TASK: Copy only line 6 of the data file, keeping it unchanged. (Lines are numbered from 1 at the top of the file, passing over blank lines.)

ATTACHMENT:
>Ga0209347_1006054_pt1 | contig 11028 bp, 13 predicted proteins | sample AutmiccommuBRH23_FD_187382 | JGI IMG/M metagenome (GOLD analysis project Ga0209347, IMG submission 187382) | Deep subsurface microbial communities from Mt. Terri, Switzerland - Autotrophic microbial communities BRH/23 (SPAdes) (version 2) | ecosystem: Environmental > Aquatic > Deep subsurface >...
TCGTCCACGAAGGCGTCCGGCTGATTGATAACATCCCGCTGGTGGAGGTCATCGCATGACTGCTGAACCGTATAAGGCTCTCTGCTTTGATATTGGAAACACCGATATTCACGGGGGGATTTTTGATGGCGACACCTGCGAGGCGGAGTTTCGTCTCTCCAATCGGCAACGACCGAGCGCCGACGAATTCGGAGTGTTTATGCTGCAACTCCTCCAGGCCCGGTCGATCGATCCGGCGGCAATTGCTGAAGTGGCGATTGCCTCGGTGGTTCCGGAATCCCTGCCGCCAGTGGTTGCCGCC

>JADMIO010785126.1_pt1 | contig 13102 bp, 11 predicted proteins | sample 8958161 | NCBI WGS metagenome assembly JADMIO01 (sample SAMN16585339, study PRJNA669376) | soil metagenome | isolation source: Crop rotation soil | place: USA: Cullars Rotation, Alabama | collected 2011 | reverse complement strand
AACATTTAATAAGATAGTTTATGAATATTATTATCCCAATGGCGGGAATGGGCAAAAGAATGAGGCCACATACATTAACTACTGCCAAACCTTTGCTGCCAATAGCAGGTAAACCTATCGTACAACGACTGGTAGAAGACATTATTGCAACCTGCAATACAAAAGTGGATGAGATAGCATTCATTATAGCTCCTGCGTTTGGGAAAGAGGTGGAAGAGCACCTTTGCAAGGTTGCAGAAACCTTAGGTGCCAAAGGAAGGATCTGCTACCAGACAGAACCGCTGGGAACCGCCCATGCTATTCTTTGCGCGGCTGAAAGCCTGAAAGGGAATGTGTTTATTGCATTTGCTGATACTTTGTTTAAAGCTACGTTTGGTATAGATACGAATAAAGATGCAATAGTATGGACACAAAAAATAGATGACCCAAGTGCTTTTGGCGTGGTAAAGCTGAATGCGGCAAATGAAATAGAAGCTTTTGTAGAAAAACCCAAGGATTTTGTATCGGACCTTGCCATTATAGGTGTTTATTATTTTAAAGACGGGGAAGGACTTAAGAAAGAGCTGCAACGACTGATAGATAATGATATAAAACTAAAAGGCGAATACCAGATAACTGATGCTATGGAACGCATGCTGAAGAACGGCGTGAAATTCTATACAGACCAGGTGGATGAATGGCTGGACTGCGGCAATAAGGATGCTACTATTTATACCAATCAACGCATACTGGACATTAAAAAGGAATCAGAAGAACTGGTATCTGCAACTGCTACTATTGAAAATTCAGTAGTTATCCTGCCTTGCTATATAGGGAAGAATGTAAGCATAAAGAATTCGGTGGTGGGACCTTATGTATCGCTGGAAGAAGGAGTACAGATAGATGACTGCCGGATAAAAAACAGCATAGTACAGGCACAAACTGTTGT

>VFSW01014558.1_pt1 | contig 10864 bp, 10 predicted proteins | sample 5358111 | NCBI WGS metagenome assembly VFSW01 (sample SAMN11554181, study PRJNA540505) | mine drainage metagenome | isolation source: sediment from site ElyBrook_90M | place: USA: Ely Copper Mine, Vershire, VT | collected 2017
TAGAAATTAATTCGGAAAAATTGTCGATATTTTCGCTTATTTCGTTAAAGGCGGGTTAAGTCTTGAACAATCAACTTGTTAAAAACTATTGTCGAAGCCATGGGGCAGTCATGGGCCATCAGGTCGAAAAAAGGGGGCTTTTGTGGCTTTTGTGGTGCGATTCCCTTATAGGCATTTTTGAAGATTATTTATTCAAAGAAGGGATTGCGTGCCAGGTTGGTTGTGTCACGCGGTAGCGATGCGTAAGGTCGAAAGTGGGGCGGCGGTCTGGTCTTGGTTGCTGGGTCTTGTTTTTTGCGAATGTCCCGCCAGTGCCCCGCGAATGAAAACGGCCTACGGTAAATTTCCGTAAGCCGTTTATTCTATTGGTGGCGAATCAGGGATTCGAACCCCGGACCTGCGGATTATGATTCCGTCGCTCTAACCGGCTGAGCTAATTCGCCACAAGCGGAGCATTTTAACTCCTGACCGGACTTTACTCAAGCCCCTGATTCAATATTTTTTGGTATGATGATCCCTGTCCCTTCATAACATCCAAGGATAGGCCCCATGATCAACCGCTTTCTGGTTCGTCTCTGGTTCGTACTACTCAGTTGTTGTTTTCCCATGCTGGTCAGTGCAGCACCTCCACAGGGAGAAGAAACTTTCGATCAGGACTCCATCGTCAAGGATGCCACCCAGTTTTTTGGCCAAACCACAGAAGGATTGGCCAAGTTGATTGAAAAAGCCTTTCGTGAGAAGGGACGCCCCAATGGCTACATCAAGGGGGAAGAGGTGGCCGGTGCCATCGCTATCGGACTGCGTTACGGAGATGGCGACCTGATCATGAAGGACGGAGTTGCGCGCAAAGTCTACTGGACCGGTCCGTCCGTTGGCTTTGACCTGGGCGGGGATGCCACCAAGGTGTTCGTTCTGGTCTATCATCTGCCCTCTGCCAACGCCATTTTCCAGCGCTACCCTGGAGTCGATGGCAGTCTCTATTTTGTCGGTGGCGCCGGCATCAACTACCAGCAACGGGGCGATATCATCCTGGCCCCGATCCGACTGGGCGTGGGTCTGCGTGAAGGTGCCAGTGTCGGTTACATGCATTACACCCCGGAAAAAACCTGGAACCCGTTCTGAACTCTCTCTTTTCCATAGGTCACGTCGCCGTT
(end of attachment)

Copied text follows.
TAGAAATTAATTCGGAAAAATTGTCGATATTTTCGCTTATTTCGTTAAAGGCGGGTTAAGTCTTGAACAATCAACTTGTTAAAAACTATTGTCGAAGCCATGGGGCAGTCATGGGCCATCAGGTCGAAAAAAGGGGGCTTTTGTGGCTTTTGTGGTGCGATTCCCTTATAGGCATTTTTGAAGATTATTTATTCAAAGAAGGGATTGCGTGCCAGGTTGGTTGTGTCACGCGGTAGCGATGCGTAAGGTCGAAAGTGGGGCGGCGGTCTGGTCTTGGTTGCTGGGTCTTGTTTTTTGCGAATGTCCCGCCAGTGCCCCGCGAATGAAAACGGCCTACGGTAAATTTCCGTAAGCCGTTTATTCTATTGGTGGCGAATCAGGGATTCGAACCCCGGACCTGCGGATTATGATTCCGTCGCTCTAACCGGCTGAGCTAATTCGCCACAAGCGGAGCATTTTAACTCCTGACCGGACTTTACTCAAGCCCCTGATTCAATATTTTTTGGTATGATGATCCCTGTCCCTTCATAACATCCAAGGATAGGCCCCATGATCAACCGCTTTCTGGTTCGTCTCTGGTTCGTACTACTCAGTTGTTGTTTTCCCATGCTGGTCAGTGCAGCACCTCCACAGGGAGAAGAAACTTTCGATCAGGACTCCATCGTCAAGGATGCCACCCAGTTTTTTGGCCAAACCACAGAAGGATTGGCCAAGTTGATTGAAAAAGCCTTTCGTGAGAAGGGACGCCCCAATGGCTACATCAAGGGGGAAGAGGTGGCCGGTGCCATCGCTATCGGACTGCGTTACGGAGATGGCGACCTGATCATGAAGGACGGAGTTGCGCGCAAAGTCTACTGGACCGGTCCGTCCGTTGGCTTTGACCTGGGCGGGGATGCCACCAAGGTGTTCGTTCTGGTCTATCATCTGCCCTCTGCCAACGCCATTTTCCAGCGCTACCCTGGAGTCGATGGCAGTCTCTATTTTGTCGGTGGCGCCGGCATCAACTACCAGCAACGGGGCGATATCATCCTGGCCCCGATCCGACTGGGCGTGGGTCTGCGTGAAGGTGCCAGTGTCGGTTACATGCATTACACCCCGGAAAAAACCTGGAACCCGTTCTGAACTCTCTCTTTTCCATAGGTCACGTCGCCGTT